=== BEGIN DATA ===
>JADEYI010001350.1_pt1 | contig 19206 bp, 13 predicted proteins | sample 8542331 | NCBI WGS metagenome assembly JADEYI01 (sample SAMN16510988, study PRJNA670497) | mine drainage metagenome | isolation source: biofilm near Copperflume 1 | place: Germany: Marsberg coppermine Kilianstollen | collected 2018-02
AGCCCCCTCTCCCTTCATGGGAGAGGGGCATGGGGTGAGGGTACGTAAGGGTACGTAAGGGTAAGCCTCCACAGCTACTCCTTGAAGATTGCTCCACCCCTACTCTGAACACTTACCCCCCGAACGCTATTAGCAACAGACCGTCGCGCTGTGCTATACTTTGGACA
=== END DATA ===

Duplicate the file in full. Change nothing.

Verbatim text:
>JADEYI010001350.1_pt1 | contig 19206 bp, 13 predicted proteins | sample 8542331 | NCBI WGS metagenome assembly JADEYI01 (sample SAMN16510988, study PRJNA670497) | mine drainage metagenome | isolation source: biofilm near Copperflume 1 | place: Germany: Marsberg coppermine Kilianstollen | collected 2018-02
AGCCCCCTCTCCCTTCATGGGAGAGGGGCATGGGGTGAGGGTACGTAAGGGTACGTAAGGGTAAGCCTCCACAGCTACTCCTTGAAGATTGCTCCACCCCTACTCTGAACACTTACCCCCCGAACGCTATTAGCAACAGACCGTCGCGCTGTGCTATACTTTGGACA